Petitioner contends that contrary to the findings of both lower courts, the Negotiated Sale Guidelines and the Proposal Letter Form are mere invitations to bid. As such, they are not contracts and should be treated as mere offer or proposal to prospective buyers of the NSCP shares and marine vessels.25cralaw:red
Petitioner further stresses that the sale was on an "AS IS, WHERE IS" basis. 26 By accepting the terms and conditions of the sale, respondent, in effect, accepted the risk of an "AS IS, WHERE IS" arrangement wherein the latter is charged with caution under the principle of caveat emptor. 27 Pursuant to the Negotiated Sale Guidelines and the Proposal Letter Form, respondent should have apprised itself of the financial status and liabilities of NSCP and its marine vessels. Therefore, for its predicament, respondent should not fault petitioner. 28
For its part, respondent maintains that the Court of Appeals did not commit any error in its challenged Decision. The Negotiated Sale Guidelines and the Proposal Letter Form constitute a contract of adhesion because the buyer was required to submit its bid through a pro forma proposal letter. 29 The offer to bidders was on a "take it, or leave it" basis, leaving no room for argument or negotiation, except as to the price. 30 Being a contract of adhesion, it should be strictly construed against the seller, herein petitioner. 31
Respondent also contends that under Articles 19, 32 20 33 and 21 34 of the Civil Code, petitioner had then the legal duty to disclose its tax liabilities. Records show that respondent repeatedly inquired from petitioner about such matter. 35 Instead of telling the truth, petitioner made several assurances that the NSCP was a clean, lien-free going concern and profitable entity. 36 In fact, under Section 7.01 of the Negotiated Sale Guidelines, petitioner made a warranty against any lien or encumbrance. 37chanrob1es virtua1 1aw 1ibrary
In this petition, the issues for our resolution are:chanrob1es virtual 1aw library
(1) Whether the Negotiated Sale Guidelines and the Proposal Letter Form constitute a contract of adhesion; and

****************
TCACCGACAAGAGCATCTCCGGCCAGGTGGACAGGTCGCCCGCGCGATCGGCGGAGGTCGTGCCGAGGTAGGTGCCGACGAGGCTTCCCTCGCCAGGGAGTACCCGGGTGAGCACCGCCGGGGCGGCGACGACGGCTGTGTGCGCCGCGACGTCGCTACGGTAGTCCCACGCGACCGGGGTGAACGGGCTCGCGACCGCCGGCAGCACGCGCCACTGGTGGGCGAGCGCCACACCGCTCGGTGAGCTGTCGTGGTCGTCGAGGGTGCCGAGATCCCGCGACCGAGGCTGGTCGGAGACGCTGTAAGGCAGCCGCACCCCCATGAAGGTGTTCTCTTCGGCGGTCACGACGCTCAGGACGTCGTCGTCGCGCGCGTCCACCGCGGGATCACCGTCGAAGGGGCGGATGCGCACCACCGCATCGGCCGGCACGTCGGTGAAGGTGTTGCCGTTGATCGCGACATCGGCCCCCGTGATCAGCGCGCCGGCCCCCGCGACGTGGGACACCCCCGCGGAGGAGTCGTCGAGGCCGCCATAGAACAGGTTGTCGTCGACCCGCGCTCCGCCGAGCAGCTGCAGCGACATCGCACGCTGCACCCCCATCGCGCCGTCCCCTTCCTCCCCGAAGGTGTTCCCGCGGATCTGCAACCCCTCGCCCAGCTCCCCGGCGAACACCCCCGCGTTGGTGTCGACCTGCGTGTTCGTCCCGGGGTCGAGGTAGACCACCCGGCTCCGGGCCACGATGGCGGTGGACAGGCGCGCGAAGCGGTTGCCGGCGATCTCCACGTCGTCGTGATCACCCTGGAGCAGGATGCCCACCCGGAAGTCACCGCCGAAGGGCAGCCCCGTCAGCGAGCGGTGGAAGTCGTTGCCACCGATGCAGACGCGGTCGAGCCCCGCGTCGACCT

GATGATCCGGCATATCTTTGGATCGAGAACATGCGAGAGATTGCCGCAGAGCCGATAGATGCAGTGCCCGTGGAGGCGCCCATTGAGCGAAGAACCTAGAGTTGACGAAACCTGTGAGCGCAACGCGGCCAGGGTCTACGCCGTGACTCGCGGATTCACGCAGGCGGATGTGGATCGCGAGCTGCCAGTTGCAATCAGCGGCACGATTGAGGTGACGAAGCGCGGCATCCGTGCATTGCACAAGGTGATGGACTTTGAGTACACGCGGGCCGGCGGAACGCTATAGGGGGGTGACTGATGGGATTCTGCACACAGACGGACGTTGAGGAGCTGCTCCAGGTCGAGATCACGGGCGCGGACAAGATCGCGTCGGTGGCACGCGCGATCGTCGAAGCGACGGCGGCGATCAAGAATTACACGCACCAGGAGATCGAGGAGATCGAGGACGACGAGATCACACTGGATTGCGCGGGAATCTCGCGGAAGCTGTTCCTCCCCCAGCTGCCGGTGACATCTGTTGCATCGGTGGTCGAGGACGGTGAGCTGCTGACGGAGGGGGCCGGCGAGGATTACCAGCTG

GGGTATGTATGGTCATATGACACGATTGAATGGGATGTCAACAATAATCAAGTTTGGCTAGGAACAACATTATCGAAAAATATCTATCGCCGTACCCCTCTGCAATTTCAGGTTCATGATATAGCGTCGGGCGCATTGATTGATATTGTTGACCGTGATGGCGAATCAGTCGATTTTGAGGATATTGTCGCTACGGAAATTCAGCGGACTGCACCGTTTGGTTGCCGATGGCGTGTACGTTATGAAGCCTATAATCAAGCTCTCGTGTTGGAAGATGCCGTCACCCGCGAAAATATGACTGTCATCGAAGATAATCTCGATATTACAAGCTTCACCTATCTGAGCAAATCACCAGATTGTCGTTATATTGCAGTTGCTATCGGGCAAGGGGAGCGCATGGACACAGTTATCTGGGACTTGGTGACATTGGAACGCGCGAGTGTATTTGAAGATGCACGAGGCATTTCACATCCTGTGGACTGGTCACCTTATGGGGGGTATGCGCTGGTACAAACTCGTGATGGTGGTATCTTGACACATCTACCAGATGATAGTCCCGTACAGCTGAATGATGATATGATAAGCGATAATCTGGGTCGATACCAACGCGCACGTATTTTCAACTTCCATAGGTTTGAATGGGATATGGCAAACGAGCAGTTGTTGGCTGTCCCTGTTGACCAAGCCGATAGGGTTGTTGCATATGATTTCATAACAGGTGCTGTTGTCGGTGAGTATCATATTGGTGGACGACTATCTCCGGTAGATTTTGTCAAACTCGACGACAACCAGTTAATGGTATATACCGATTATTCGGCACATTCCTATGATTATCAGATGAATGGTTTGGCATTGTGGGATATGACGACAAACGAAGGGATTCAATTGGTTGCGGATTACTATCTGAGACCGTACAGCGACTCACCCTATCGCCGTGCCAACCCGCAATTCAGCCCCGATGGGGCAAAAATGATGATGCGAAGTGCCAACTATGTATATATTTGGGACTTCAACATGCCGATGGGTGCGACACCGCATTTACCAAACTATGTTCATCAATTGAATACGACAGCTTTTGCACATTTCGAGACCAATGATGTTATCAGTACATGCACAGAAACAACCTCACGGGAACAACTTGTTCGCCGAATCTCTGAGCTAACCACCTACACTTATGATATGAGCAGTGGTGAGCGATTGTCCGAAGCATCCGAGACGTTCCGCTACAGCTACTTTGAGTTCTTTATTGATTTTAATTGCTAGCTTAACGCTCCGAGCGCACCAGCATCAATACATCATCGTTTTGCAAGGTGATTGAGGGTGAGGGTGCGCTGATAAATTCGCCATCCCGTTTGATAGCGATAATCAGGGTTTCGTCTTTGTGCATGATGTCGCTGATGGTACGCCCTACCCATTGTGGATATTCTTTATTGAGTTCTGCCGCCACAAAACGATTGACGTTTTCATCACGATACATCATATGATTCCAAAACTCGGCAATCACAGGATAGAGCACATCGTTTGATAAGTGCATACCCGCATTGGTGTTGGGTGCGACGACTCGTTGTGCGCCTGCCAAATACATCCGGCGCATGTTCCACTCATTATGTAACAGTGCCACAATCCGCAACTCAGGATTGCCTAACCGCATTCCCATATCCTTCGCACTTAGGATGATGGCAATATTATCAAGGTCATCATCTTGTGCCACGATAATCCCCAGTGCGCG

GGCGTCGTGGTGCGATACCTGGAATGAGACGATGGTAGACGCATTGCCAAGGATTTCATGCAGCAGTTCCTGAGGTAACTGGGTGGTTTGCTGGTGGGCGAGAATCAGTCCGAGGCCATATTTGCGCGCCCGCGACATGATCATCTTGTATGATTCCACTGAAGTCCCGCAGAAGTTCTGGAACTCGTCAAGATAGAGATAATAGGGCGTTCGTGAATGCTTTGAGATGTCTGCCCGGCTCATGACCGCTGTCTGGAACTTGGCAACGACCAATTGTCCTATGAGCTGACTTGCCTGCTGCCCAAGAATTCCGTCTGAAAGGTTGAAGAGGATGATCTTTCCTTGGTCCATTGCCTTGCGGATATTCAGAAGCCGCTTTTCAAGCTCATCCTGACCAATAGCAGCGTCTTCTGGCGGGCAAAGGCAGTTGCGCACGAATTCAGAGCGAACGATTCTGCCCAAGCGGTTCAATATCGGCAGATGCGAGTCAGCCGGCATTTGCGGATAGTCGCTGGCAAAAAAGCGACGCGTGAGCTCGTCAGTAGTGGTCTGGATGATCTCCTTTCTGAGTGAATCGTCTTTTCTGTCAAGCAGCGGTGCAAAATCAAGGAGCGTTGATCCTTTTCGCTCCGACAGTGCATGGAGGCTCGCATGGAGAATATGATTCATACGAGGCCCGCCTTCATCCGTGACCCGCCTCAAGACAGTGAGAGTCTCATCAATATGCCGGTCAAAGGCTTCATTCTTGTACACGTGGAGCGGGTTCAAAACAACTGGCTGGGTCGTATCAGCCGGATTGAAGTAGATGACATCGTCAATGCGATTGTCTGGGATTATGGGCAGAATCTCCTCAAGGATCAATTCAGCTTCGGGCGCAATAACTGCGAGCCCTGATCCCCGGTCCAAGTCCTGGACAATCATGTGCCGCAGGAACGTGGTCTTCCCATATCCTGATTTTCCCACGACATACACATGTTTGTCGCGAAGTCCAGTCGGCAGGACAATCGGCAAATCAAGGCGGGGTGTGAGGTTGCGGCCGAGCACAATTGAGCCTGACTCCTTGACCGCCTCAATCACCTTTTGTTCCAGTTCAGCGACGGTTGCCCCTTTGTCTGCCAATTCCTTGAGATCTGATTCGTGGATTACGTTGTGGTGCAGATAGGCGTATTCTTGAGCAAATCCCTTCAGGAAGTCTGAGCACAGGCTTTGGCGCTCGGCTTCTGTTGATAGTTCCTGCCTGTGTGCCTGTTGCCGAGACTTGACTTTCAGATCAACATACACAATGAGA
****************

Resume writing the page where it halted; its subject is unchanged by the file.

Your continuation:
(2) Whether petitioner is legally bound to reimburse respondent for the amounts it paid corresponding to the former’s tax liabilities to the US IRS.
On the first issue, we agree with both lower courts that the Negotiated Sale Guidelines and the Proposal Letter Form constitute a contract of adhesion.
A contract of adhesion is one in which one of the parties imposes a ready-made form of contract, which the other party may accept or reject, but which the latter cannot modify. In other words, in such contract, the terms therein are fixed by one party, and the other party has merely "to take it, or leave it." 38 Thus, it can be struck down as void and unenforceable for being subversive of public policy, especially when the will of the dominant party is imposed upon the weaker party and the latter is denied the opportunity to bargain on equal footing. 39
It must be stressed, however, that contracts of adhesion are not strictly against the law. In Ong Ku v. Court of Appeals 40 and Pan American World Airways, Inc. v. Intermediate Appellate Court, 41 we held that contracts of adhesion — wherein one party imposes a ready-made form of contract on the other — are not entirely prohibited. The other party is free to reject it entirely; if he adheres, he gives his consent.
Nevertheless, the inequality of bargaining positions and the resulting impairment of the other party’s freedom to contract necessarily call upon us to exercise our mandate as a court of justice and equity. Indeed, we have ruled that contracts of such nature "obviously call for greater strictness and vigilance on the part of the courts of justice with a view to protecting the weaker party from abuses and imposition and prevent their becoming traps for the unwary." 42